The CDC announced that fully vaccinated people can refrain from COVID-19 testing following a known exposure unless they are residents or employees of a correctional, detention facility or a homeless shelter. For the latest updates regarding COVID-19 testing, visit the agency’s website for Testing Strategies for SARS-CoV-2.

Advocacy Win: Tennessee Passes Amended Lab Licensure Law Supported by TSP, CAP

On May 25, Gov. Bill Lee signed a laboratory licensure deregulation bill (SB 982) to codify waiver elements of Tennessee’s COVID-19 executive order, which repealed the medical laboratory licensure act and laboratory personnel licensure requirements. The Tennessee Society of Pathologists (TSP) and the CAP supported the legislation to decrease administrative burdens and costs on clinical laboratory operations with the deferral to rigorous federal oversight under the federal CLIA program.

The law exempts Tennessee-licensed pharmacies with active CLIA-certificate of waivers from the Tennessee Medical Laboratory Act authorizes medical laboratory directors to monitor medical laboratory personnel remotely, redefines “waived” testing as laboratory test systems cleared by the FDA for home use, and waived testing under CLIA.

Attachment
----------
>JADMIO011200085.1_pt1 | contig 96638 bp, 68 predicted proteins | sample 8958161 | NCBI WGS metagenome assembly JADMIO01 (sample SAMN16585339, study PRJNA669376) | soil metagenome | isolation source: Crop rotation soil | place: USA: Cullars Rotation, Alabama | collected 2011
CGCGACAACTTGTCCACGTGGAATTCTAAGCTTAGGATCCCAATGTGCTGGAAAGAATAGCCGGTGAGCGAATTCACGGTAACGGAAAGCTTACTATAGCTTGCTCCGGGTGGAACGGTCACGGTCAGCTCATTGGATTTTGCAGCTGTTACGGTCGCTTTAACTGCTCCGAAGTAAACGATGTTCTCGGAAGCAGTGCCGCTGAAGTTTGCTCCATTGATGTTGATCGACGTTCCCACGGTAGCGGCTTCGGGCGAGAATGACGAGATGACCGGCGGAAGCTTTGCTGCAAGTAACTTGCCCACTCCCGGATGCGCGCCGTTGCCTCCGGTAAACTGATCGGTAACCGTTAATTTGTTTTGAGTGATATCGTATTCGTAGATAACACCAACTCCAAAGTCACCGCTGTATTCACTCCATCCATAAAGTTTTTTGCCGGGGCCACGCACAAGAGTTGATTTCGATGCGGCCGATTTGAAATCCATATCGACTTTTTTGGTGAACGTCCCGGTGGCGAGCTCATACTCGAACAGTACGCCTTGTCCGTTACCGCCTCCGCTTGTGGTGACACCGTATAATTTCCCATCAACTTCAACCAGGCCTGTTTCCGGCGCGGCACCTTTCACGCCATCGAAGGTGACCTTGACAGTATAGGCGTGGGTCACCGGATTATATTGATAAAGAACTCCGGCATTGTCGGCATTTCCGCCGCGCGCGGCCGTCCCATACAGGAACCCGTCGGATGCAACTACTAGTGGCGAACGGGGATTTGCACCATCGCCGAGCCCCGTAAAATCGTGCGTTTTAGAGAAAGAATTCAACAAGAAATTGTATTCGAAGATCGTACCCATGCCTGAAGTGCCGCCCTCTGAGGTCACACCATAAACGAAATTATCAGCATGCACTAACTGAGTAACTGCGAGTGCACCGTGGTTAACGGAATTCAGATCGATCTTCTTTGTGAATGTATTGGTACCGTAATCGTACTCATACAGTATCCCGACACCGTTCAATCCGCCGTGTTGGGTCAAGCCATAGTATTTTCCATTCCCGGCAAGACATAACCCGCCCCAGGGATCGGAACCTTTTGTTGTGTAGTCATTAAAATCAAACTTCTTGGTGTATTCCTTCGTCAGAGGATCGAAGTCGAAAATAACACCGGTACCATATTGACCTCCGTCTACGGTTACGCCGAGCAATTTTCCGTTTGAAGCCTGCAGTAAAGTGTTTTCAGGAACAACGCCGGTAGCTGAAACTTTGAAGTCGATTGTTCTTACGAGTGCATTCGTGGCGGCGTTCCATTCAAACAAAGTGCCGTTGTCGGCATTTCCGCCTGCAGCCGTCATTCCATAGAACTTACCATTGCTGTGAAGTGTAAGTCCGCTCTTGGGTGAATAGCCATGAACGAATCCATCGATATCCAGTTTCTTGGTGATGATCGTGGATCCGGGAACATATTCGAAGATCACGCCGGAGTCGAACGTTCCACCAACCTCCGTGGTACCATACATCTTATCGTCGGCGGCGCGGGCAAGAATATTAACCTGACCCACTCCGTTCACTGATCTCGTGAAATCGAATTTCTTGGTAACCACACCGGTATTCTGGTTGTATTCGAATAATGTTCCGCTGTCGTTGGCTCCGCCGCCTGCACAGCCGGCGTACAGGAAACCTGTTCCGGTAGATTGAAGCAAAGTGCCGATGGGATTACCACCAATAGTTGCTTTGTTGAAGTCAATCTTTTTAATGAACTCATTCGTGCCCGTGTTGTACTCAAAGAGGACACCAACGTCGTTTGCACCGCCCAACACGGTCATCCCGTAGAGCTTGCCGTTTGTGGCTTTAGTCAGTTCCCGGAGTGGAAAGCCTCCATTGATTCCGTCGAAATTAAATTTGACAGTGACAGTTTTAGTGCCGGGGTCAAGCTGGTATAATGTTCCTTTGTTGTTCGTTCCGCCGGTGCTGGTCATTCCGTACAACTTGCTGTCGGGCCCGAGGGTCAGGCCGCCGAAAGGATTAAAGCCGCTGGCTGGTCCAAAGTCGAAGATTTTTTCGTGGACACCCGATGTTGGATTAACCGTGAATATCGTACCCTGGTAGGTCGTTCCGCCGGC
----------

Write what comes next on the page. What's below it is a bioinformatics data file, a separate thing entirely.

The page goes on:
Importantly, the TSP and the CAP worked together to amend the bill to include amendments that provide that “hospital-based laboratories within the bill’s definition of ‘private laboratory’ exempt from state laboratory licensure, clarify the Act applies to medical personnel employed by and performing testing at a private laboratory.”

Additionally, the amendments retain the prohibition to “solicit the referral of specimens to the person's or another medical laboratory or contract to perform medical laboratory examinations of specimens in a manner that offers or implies an offer of rebates to any person submitting specimens, other fee-splitting inducements, participation in fee-splitting arrangements, or other unearned remuneration,” and ensures prohibition “applies to medical personnel employed by and performing testing at a private laboratory.”

With the revised law, laboratories are equitably applicable and it preserves a prohibition of bribes, rebates, fee-splitting, and other unethical forms of remuneration in exchange for referrals of patient specimens.